$5 trash pickup fee advances
A bill creating a monthly $5 charge for curbside trash pickup cleared its first hurdle at the Honolulu City Council on Wednesday but still has a long way to go.
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A bill creating a monthly $5 charge for curbside trash pickup cleared its first
hurdle at the Honolulu City Council on Wednesday but still has a long way to go.
If the measure is approved, the fee would go
into effect for homeowners on Jan. 1. It would net the city an additional $5.8 million during the six remaining months of the fiscal year,
and then $11.6 million every ensuing year.
Mayor Kirk Caldwell said he introduced Bill 19 in hopes of freeing up cash in the $2.61 billion operating budget for other purposes. Until now, the cost of curbside pickup service on
Oahu has been borne by
the operating budget, which is mostly funded through real property taxes.
Oahu is the only one of the four counties not to charge for trash pickup. Maui and Kauai counties charge,
while Hawaii County does not provide curbside refuse pickup.
No one testified on the
bill Wednesday, and none
of the Council members voted against the bill, although Councilman Brandon Elefante voted “yes” with
The measure now goes
to the Budget Committee with the rest of the budget package.
Last year Caldwell proposed a $10-a-month charge for trash pickup. That bill was shelved by the Budget Committee in April.
Also Wednesday, the Council voted 5-3 to pass Resolution 17-175 on final reading, giving the Hawaii Ocean Plaza hotel-condominium on Kapiolani
Boulevard a key permit.
The 400-foot tower is slated to have 216 homes and 175 hotel units, as well as restaurants and retail space. In exchange for being allowed to go higher than the area’s current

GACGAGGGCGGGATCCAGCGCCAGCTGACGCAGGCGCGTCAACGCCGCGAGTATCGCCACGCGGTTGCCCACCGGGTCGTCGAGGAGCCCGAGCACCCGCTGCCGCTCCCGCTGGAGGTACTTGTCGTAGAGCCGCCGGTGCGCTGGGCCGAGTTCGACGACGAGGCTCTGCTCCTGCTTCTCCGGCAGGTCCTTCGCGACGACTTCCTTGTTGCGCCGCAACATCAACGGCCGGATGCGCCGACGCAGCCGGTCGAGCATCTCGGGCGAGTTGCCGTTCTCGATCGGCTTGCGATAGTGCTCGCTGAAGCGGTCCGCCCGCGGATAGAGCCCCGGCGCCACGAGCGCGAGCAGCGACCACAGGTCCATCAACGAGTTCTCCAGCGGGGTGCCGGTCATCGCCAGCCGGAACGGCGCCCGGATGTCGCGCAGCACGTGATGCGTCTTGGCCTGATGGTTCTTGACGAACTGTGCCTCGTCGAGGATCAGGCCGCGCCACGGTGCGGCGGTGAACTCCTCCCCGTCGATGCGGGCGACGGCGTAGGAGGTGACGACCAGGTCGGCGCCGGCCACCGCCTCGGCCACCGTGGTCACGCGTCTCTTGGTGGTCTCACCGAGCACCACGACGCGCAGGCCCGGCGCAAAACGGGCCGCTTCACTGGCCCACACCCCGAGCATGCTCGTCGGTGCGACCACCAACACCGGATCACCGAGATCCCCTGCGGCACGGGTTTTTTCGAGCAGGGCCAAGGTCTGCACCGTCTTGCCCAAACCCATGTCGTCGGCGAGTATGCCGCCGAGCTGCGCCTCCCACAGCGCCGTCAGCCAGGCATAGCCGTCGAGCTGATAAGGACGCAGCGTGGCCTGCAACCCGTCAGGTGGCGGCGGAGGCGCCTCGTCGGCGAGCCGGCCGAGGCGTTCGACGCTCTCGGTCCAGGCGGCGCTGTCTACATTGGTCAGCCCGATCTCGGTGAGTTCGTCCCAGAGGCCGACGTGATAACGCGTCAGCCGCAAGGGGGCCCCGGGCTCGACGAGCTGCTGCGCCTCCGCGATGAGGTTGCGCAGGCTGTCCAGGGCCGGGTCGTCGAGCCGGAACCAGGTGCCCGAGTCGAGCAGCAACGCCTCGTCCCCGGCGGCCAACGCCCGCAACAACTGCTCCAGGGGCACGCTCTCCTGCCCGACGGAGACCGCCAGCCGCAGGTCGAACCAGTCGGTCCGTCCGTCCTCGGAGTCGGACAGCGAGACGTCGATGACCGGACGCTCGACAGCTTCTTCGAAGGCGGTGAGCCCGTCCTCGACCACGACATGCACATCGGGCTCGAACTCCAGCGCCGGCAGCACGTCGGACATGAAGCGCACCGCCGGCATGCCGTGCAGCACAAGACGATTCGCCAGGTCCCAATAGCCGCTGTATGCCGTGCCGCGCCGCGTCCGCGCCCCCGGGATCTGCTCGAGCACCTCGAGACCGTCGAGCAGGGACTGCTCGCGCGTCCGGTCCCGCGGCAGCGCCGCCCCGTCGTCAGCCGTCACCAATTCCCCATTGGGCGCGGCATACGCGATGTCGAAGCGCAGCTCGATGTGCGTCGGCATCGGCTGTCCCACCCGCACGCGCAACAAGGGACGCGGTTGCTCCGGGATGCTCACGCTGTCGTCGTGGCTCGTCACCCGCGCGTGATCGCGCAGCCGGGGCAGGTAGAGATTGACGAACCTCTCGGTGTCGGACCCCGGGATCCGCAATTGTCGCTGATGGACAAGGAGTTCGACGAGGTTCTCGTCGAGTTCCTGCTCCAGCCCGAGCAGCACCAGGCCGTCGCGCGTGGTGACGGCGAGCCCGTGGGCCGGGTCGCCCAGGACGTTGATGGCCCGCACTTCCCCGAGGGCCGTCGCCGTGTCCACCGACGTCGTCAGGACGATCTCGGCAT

250-foot height limit and
to have a higher density,
Investment Regional Center will rent 33 residential units to Hawaii households making no more than 80 percent of Oahu’s annual area
median income for 30 years.
Council members Brandon Elefante, Joey Manahan and Ron Menor voted against the measure. Elefante said the bonus height and density allowances the developer received amount to “nearly 300,000 square feet more of density.” As a result, he said, “I feel that there could have been more affordable housing units provided. … Remember, more height and more density equals more units, which ultimately equals more profit.”
But Councilwoman Ann Kobayashi, who represents the region, and Zoning Chairwoman Kymberly Pine defended the number of units, now that they are on-site rentals, rather than sales units, that will be of equal size and have the same
amenities as market units in the same building.
The Council also voted Wednesday to approve
Resolution 18-50, urging the Caldwell administration to reconsider concerns about its Ala Moana Regional Park Master Plan that have been raised by park regulars.
The biggest complaint has been about plans to
expand the sidewalk between Ala Moana Park Drive and the beach to create a pedestrian promenade, which would result in the removal of parking stalls along the makai side of the road.
Opponents of the plan on Wednesday reiterated their argument that removing makai side parking causes a hardship, particularly for the elderly, those with children or those with disabilities. They also argue that the park setup is fine as it is, and that the promenade will be an attraction not to current regulars but to residents of recently completed luxury condominiums in the Kakaako-Ala Moana region.
Caldwell said last week that he is not wedded to
the promenade idea and would withhold a final decision until an environmental impact statement is completed. Meanwhile, members of the Budget Committee last week threatened to withhold funding for the promenade.